6/30/16 Bill could affect teachers’ speech rights

Bill could affect teachers’ speech rights
By Jessica Williams, The Times-News 6/30/16  
Reprinted with permission.      

   The public comments portion of Monday night’s Alamance-Burlington School Board meeting was dominated by a concerned teacher.

   Arielle Hogarth, who is going into her 12th year teaching U.S. history and psychology at Eastern Alamance High School, urged the board to pay attention to Article 36A of N.C. Senate Bill 867, which is titled “Riots, Civil Disorders, and Emergencies,” and states that teachers who are “at the scene of … disorderly conduct by an assemblage of three or more persons, following a command to disperse,” may lose their teaching licenses.

   In short, teacher protests could have dire consequences. Hogarth cited a recent protest in Raleigh as an example of the damage that could be done if the bill is passed.

   “I’m sure you’re aware that almost two weeks ago, 14 education activists were arrested for blocking a street in Raleigh,” Hogarth told the board. “I am proud to be friends and colleagues with many of the people that were on the street that day, and I think in a state where we have lost our due process … for teachers across the state, and even in our county, who are fearful to exercise their freedom of speech, this piece in Senate Bill 867 will silence teachers whom we need to hear from.”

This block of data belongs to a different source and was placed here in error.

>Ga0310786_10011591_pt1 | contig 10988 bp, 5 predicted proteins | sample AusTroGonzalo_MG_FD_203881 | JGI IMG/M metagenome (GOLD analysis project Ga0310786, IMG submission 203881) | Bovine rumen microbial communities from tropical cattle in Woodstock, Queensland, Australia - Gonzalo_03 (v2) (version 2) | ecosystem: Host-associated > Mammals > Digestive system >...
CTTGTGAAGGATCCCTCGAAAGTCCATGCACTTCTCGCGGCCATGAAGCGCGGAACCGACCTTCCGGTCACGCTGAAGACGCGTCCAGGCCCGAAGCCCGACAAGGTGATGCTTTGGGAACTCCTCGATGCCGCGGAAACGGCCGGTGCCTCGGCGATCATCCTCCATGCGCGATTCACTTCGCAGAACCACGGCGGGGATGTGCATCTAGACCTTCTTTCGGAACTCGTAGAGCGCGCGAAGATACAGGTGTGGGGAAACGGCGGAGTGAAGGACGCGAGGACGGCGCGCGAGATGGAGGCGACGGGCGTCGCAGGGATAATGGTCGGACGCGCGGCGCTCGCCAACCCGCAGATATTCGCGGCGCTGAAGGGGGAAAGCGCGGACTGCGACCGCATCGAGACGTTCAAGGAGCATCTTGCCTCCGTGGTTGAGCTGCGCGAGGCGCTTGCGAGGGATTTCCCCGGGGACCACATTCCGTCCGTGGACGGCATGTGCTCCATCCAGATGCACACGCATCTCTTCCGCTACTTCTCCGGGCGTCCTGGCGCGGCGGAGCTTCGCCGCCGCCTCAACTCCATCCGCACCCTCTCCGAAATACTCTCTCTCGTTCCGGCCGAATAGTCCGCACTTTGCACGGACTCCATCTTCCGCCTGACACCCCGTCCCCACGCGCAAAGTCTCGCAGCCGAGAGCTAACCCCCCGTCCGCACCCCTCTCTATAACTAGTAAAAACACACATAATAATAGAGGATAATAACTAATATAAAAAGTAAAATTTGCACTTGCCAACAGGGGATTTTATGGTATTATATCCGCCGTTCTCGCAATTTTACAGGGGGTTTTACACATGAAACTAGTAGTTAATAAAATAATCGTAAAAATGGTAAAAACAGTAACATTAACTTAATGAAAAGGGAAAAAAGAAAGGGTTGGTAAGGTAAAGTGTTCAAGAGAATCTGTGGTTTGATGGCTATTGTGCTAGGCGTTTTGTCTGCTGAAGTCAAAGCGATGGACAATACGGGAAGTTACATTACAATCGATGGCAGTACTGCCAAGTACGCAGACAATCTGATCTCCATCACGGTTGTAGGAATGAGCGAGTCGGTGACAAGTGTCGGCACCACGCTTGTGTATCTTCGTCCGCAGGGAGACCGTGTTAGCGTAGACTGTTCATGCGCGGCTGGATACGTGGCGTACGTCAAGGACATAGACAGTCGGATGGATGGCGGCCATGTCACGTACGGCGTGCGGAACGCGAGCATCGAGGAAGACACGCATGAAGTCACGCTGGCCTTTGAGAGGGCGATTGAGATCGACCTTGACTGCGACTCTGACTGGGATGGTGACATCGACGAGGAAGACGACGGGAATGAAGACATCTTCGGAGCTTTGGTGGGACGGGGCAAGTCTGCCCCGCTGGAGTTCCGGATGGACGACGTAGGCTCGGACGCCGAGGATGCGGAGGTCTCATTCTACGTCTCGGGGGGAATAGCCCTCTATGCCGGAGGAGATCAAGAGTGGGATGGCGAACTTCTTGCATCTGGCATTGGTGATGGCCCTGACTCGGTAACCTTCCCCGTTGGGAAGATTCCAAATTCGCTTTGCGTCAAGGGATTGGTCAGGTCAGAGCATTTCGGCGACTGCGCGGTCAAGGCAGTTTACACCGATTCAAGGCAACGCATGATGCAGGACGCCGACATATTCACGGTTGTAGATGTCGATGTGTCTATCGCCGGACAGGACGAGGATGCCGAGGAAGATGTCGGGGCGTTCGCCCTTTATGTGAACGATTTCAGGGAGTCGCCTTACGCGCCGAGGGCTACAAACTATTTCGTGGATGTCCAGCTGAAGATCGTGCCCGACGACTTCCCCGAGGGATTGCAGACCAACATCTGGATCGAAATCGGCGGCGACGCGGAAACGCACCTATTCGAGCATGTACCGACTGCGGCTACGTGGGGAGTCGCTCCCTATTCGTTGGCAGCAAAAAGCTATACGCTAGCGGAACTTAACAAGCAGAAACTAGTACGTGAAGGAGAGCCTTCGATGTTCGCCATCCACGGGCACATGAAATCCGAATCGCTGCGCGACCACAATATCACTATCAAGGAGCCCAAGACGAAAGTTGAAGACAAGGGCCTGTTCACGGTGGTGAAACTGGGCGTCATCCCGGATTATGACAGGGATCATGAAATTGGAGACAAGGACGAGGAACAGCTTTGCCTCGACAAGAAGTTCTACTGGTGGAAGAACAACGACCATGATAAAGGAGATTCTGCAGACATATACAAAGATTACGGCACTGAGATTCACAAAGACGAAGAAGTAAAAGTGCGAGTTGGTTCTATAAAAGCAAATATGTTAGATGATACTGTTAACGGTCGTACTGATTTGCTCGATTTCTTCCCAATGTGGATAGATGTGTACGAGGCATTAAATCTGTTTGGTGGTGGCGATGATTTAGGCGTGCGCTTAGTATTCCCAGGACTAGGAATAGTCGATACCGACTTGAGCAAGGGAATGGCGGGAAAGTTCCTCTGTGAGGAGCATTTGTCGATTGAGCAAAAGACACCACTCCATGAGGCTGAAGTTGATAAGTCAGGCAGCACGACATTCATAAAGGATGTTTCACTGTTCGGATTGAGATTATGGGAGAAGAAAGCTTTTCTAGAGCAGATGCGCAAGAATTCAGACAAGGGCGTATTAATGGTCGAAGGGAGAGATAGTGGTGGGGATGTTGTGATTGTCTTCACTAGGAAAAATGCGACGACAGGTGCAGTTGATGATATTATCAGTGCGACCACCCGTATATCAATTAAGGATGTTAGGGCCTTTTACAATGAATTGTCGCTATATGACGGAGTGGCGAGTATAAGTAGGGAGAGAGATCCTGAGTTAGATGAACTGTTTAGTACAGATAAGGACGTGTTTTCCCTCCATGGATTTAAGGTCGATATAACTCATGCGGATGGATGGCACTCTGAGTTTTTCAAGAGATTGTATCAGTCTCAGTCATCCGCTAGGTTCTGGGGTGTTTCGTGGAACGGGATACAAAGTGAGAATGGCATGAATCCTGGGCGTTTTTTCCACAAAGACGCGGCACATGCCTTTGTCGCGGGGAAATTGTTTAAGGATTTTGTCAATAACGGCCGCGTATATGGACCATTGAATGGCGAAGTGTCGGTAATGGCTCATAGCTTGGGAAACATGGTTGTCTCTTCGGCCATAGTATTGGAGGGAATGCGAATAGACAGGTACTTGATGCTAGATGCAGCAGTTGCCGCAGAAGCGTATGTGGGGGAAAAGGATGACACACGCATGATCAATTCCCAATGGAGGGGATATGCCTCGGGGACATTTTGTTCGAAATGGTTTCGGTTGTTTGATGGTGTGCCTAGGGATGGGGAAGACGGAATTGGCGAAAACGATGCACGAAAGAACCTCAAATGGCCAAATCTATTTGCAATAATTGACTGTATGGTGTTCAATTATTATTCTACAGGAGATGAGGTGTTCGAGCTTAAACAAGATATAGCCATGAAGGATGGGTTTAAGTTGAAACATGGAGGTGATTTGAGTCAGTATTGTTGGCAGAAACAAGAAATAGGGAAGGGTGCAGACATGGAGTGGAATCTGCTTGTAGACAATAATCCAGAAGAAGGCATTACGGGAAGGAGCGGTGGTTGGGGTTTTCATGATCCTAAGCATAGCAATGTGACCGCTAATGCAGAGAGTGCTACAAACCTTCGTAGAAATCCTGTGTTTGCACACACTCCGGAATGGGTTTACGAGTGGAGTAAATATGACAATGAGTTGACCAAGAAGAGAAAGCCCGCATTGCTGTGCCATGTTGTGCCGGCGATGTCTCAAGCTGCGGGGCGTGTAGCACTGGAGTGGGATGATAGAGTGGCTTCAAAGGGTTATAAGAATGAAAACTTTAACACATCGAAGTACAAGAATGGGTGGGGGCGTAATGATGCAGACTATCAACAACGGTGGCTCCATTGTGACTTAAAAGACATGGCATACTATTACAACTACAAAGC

The main goal of the bill is to create stricter background checks for people applying for teaching licenses, defining criminal history in terms of homicide, rape, assaults, kidnapping, malicious injury, etc. As a whole, the bill is a justified attempt at making schools safer for kids. Hogarth said she supports the bill’s goal but believes the civil disobedience article is a step too far.

   “This is one more step against teachers to keep them quiet,” she said. “That’s not democracy, that’s not our country, that’s not what we advocate for our kids to do. Those teachers were standing up for their students, and their schools, and other educators.”

   Superintendent Bill Harrison agreed.

   “This piece of legislation is so much like what’s come through the Senate [lately],” Harrison said. “It kind of sneaks in on a pretty fast track, and they’re passing pieces of it that just aren’t good.”

   Harrison added that he had sent numerous emails to legislators, voicing concerns about 36A and other issues, and would continue to do so to make sure the school board is actively advocating for the needs of teachers.

   The Senate unanimously passed the bill in early June. It’s now being reviewed in the House.